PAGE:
Blog: SU Students Tackle the Problem of Food Waste at the SJIM-Albers Business Plan Competition

SU Students Tackle the Problem of Food Waste at the SJIM-Albers Business Plan Competition

Maria Blocker founder of the app Prod-Use proposes an innovative solution to the problem of food waste
February 25, 2020

On Friday, February 21, students from the three Finalist Teams in the Albers-SJIM Virtual Business Plan Competition gathered at 9pm on campus to watch a live feed of the Competition Finals.

Now in its third year, the SJIM International Virtual Business Plan Competition gives Seattle University students the opportunity to collaborate with students from St. Joseph's Institute of Management (SJIM) in Bangalore, India, to create a business solution for a pressing social problem. Teams made of mixed students from SJIM and Albers School of Business and Economics tackled the problem of food waste.

While the Albers students watched via skype call on Friday, their teammates pitched their business plans to a panel of judges in India - where it was 10:30am on Saturday. After the pitches, the Judge posed questions to each of the teams, who then quickly connected via WhatsApp for ten minutes to formulate an answer. After responding to the question the winner was announced.

Congratulations to Maria Blocker and her team for taking home the grand prize this year! Maria is a PMBA student at the Albers School of Business and Economics.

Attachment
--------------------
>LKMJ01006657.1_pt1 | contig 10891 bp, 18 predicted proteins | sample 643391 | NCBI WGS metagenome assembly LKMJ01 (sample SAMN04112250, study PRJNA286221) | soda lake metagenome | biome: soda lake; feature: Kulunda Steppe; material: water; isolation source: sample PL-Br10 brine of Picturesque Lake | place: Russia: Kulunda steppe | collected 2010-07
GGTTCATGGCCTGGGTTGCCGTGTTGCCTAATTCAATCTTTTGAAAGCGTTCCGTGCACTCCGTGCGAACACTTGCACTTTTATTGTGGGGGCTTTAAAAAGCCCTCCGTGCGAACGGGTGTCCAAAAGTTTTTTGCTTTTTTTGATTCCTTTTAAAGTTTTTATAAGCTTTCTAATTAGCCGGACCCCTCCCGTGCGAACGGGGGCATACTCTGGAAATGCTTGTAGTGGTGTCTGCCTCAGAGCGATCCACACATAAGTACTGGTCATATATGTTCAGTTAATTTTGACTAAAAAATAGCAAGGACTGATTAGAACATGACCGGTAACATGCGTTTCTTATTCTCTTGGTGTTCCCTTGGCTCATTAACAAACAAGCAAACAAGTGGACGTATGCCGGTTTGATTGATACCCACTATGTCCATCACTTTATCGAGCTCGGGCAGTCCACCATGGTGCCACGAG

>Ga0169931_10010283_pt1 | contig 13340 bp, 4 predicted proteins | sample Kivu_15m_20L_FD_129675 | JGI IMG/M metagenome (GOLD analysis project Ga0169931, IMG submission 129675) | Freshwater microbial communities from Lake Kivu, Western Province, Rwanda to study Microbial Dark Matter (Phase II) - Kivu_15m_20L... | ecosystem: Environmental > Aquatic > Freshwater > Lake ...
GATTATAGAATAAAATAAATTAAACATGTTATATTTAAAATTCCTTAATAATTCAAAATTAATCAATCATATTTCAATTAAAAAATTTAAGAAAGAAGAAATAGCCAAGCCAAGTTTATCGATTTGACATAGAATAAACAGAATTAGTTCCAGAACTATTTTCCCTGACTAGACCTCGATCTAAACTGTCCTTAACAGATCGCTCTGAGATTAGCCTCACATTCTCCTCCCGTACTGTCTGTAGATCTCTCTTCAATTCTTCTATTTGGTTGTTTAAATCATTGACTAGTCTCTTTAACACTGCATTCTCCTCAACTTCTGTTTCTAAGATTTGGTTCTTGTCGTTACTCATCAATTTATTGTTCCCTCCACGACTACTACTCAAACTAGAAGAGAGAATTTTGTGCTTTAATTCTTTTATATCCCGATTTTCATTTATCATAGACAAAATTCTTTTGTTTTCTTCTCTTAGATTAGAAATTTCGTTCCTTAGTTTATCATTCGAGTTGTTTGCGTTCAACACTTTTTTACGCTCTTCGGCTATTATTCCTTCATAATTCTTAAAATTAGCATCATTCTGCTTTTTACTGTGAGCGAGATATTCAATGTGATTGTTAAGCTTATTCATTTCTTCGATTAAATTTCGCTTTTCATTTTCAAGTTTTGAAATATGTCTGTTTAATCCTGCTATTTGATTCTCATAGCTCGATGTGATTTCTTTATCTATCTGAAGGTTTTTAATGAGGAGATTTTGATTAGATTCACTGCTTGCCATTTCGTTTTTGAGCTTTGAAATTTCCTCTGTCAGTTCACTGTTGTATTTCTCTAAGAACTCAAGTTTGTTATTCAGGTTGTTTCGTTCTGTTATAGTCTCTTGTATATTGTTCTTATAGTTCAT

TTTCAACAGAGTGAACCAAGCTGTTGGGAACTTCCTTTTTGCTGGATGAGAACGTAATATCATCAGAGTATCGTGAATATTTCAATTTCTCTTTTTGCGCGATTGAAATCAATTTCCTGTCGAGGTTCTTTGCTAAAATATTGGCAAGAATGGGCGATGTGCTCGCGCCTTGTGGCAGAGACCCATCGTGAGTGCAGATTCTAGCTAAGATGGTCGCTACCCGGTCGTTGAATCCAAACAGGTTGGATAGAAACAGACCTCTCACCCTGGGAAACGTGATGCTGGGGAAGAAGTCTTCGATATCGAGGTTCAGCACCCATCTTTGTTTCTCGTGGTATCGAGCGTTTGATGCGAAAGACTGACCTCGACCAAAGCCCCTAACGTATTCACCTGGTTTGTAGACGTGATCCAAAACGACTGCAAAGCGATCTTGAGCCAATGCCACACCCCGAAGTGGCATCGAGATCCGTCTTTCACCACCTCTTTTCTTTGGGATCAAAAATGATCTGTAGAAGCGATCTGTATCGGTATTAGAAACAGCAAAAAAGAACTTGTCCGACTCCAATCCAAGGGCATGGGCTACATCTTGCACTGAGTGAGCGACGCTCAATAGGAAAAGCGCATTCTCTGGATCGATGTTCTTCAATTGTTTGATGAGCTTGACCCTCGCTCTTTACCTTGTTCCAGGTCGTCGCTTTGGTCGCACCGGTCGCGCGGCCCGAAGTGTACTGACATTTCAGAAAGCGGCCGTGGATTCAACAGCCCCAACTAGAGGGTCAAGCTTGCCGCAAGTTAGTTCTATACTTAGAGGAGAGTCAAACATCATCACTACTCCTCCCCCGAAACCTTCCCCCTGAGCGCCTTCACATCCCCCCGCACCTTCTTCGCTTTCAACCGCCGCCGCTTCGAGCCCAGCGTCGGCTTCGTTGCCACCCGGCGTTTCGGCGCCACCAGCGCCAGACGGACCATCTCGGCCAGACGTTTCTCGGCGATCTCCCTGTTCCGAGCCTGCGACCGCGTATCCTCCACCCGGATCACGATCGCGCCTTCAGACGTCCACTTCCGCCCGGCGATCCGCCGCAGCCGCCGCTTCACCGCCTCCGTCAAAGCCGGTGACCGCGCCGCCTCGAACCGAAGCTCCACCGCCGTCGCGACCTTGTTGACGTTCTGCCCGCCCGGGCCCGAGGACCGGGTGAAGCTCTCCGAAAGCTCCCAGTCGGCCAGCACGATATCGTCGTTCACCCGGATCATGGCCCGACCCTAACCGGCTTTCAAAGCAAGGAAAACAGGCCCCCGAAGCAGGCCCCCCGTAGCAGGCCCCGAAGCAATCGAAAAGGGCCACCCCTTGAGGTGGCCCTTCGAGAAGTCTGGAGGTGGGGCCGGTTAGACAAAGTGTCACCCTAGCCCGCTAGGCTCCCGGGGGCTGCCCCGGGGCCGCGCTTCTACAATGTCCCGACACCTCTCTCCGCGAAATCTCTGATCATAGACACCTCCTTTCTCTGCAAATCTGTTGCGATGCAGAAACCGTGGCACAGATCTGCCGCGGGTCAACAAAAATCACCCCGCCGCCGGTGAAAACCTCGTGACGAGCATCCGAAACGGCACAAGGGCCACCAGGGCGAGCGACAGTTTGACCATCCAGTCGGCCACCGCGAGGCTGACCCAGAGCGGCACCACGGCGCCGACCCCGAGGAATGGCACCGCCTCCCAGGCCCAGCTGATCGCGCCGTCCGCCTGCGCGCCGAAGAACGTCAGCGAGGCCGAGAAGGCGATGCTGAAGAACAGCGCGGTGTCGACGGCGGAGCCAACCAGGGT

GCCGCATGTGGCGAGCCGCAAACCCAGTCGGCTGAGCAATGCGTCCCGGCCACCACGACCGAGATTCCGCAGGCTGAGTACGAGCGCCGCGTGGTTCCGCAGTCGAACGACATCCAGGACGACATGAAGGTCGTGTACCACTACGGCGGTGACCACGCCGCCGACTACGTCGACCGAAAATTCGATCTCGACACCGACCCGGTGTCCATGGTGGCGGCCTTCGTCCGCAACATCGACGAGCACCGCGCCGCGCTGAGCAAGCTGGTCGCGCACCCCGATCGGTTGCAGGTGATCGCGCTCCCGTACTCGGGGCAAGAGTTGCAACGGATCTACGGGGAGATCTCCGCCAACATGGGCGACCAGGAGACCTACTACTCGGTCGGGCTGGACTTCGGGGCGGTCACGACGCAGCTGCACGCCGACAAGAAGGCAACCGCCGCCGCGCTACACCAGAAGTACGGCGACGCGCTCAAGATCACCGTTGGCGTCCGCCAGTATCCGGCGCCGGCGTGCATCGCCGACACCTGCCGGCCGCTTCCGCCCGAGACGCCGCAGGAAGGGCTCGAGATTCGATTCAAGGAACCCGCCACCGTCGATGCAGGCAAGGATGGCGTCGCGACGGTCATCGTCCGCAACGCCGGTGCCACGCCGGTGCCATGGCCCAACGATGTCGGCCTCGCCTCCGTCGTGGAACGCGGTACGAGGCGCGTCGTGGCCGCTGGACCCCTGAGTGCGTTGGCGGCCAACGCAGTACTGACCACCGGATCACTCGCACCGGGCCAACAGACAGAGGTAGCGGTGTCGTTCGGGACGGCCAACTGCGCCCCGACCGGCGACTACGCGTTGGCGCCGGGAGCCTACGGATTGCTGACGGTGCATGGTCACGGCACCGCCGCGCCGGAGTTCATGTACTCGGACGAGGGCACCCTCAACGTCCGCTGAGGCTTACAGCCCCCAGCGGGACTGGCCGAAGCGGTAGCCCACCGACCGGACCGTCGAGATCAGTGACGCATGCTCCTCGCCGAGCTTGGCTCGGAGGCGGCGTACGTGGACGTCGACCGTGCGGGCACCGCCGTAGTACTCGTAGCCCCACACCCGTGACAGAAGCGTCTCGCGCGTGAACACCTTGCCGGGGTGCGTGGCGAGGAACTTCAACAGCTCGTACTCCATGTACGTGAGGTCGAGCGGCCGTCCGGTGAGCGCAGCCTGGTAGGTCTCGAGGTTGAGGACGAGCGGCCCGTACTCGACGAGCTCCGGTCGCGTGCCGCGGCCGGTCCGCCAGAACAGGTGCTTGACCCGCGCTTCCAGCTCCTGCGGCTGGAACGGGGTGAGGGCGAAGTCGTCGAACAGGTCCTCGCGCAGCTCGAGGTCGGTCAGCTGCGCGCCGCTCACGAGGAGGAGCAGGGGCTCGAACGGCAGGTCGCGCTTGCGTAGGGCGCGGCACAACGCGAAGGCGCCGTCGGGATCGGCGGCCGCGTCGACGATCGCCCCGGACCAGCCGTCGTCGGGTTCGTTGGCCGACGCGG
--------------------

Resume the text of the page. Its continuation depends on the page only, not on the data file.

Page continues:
Maria and her team’s business idea is an app called Prod-Use. Prod-Use helps consumers reduce food waste by allowing them to catalog and track the food they have bought. The app then sends notifications of food that is about to expire and suggests recipes based upon what users already have in their fridge and pantry.

Here is a bit more about Prod-Use and the international experience in Maria’s own words:

What made you decide that you wanted to participate in the SJIM-Albers Business Plan Competition?

The SJIM-Albers Business Plan Competition was my first business plan competition! I wanted to enter for new experiences and challenges.

Tell us about your business.

Our business centers on an app that helps consumers reduce food waste by cataloging and tracking the users' purchased food. We also wanted to have a feature that would send users recipes based upon the food they have. Eventually, we also saw the potential for our company to partner with grocery stores. Groceries stores could promote items they have on sale to our users. Our mission is to empower the everyday consumer to be a better global citizen by reducing their food waste. Our app will help consumers shop smarter and be aware of their food consumption habits. We envision every Prod-Use user will not only change how they shop but will become a more conscious consumer.

What were some of your biggest challenges in this competition? How did you overcome them?

The biggest challenges were coming up with a product or service to solve the food waste problem but, at the same time, be financially stable. The time zone differences were also difficult. I have never collaborated with an international team before, so this was a new challenge for me. To overcome these challenges, we constantly had to communicate our ideas and be open to receiving feedback.

What were the most rewarding aspects of the competition?

I enjoyed working with other students to come up with a solution that was not only going to help people but a solution we were all passionate about. Once we nailed the app idea, the other parts of the business started to flow together because we genuinely all were excited and invested in our solution.

What advice would you give to a student who wants to enter the SJIM-Albers Business Plan Competition in the future?

I would say get creative, communicate with your team (I cannot stress with enough), and seize the opportunity to collaborate.

Learn more about the 2019 winners and the Albers-SJIM Virtual Competition in general by visiting Albers Innovation and Entrepreneurship Center website.